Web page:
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Muscular dystrophy: meet Jon

Clinical nurses providing nurse-led care. Redefining home care for complex needs.

Jonathan with his live-in carer - muscular dystrophy care

Discover how Jon is completing his PhD at Cambridge

The BBC documentary, Lifeline Appeal for Muscular Dystrophy UK, celebrated Jonathan Gilmour’s life at university as he completed his PhD final year at Cambridge. Let’s meet Jon and his support worker, Valentin, to find out more.

Diagnosed with Duchenne muscular dystrophy at the age of seven, Jon has overcome major physical challenges to be where he is today. And with the help of Valentin, his live-in assistant, he is overcoming immense physical challenges every day.

“Valentin makes a huge difference to all areas of my daily life,” Jon shared. “He is always flexible and has built up a great working relationship with me.”

While Jon concentrates on his studies, Valentin is there to provide nursing care including ventilation support, cough assist and continence care.

Valentin said, “In terms of Jon’s routine, I am very confident in the care that I am providing, meaning that he is confident and relaxed too.”

And, of course, university life would not be the same without social life at the forefront.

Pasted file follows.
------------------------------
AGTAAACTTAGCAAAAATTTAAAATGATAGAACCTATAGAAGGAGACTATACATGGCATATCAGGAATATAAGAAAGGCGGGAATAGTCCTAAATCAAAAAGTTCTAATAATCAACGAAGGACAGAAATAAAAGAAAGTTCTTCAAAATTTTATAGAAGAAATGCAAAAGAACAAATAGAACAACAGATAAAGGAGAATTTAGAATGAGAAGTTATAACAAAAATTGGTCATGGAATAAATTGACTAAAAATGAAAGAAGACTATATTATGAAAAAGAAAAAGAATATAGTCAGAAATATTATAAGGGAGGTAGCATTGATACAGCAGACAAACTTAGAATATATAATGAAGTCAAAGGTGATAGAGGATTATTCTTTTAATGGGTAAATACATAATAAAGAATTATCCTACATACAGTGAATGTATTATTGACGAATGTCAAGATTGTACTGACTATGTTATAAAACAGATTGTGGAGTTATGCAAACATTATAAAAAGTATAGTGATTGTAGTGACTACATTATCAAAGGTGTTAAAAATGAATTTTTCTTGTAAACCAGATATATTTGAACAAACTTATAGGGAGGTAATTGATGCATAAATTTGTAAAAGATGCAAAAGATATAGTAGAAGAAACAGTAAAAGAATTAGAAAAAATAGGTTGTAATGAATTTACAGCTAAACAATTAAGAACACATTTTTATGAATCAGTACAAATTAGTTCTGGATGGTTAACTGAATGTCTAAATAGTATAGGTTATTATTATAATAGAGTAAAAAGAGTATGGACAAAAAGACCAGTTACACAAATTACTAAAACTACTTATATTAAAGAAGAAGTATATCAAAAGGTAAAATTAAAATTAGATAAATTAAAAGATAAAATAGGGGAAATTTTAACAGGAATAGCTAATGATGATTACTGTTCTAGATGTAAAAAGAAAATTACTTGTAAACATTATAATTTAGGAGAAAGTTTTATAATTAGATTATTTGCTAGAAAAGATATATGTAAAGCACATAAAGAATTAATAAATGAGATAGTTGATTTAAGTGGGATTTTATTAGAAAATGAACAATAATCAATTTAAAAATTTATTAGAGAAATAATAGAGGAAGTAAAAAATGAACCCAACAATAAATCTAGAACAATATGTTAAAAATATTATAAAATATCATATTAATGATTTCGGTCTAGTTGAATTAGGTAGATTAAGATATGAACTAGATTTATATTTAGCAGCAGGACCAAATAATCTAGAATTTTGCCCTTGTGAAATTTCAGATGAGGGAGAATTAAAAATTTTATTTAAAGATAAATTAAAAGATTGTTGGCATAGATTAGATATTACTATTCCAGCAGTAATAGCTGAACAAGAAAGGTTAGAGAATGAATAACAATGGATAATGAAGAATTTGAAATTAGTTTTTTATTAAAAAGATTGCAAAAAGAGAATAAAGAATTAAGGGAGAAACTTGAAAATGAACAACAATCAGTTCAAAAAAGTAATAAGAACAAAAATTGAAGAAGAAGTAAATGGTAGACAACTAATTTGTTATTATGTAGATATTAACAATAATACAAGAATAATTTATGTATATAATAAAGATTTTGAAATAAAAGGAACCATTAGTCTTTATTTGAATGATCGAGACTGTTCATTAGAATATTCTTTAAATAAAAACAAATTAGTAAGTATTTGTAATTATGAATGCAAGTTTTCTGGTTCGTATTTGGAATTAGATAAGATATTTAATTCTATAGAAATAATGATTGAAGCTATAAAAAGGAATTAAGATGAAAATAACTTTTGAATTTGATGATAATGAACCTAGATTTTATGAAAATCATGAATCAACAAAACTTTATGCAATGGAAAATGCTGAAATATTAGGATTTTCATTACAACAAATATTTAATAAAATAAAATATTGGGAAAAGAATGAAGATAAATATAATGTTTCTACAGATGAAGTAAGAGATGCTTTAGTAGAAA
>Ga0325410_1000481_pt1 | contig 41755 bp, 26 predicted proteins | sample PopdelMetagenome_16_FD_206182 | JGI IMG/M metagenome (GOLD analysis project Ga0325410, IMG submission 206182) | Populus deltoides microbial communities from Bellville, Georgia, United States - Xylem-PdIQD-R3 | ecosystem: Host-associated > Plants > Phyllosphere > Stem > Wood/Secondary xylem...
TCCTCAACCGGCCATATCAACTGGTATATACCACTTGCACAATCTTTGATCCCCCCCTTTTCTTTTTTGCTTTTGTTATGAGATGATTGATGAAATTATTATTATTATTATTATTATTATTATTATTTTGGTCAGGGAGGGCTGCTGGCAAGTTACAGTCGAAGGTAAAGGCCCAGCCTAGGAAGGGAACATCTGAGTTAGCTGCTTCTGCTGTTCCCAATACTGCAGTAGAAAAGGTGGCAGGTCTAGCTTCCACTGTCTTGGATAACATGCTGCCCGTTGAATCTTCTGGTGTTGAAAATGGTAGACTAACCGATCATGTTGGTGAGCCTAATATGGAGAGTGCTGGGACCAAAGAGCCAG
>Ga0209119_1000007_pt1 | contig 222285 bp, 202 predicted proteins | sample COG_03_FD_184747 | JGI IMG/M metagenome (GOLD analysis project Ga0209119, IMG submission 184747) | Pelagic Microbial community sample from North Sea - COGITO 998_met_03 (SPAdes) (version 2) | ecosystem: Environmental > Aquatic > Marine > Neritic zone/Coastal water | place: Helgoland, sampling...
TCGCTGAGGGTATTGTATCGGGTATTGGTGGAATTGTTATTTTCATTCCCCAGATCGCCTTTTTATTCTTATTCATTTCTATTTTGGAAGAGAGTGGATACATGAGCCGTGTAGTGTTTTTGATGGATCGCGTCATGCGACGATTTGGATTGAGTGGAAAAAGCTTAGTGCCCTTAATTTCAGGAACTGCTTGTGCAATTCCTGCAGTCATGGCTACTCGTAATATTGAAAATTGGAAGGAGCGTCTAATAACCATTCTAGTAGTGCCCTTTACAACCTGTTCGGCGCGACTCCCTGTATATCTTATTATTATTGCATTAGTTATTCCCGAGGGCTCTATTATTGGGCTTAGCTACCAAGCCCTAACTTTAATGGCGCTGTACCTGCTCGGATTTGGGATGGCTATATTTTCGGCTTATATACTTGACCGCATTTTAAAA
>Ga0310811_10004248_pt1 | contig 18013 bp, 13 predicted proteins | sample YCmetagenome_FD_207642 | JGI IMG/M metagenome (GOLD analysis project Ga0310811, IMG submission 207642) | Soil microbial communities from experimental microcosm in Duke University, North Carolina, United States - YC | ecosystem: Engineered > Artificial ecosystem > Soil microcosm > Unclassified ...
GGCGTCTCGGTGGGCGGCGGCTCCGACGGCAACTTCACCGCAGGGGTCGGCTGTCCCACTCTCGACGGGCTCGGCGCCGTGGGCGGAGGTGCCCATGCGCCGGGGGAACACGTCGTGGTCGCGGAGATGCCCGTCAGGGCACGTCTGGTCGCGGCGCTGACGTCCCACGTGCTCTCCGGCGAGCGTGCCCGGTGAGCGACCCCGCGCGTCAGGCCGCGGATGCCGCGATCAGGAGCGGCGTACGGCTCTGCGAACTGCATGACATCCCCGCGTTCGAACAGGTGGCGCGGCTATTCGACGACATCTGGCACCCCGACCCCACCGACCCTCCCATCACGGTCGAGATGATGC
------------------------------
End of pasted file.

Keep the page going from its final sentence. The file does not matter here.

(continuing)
“As Jon’s main carer I can say that our relationship is very good,” explained Valentin, “and I think this is mainly down to me being a young, sociable person who likes to share my enthusiasm with others.

“Myself and Jon are near enough the same age,” he said, “which allows us to share mutual hobbies such as music, movies and computer games.”

Valentin added, “It’s extremely rewarding helping Jon with his life here at Cambridge. He’s completing a great PhD and I know that I have made a difference too.”

Expert live-in support for muscular dystrophy

Helping Hands provides a fully managed service, meaning that the support Jon receives is consistent across the academic year and his breaks from university and with clear communication throughout.

Registered Nurse and Head of Clinical Care at Helping Hands, Melanie Dawson, said, “Carers are required to support every aspect of Jon’s life and needs, whilst allowing him the freedom to make his own decisions and pursue an active social life.

“Balancing the need to provide independence and achieve outcomes is difficult; thus, the relationship Jon has with his carers and the management team at Helping Hands is fundamental to the continuing success of his care package.”

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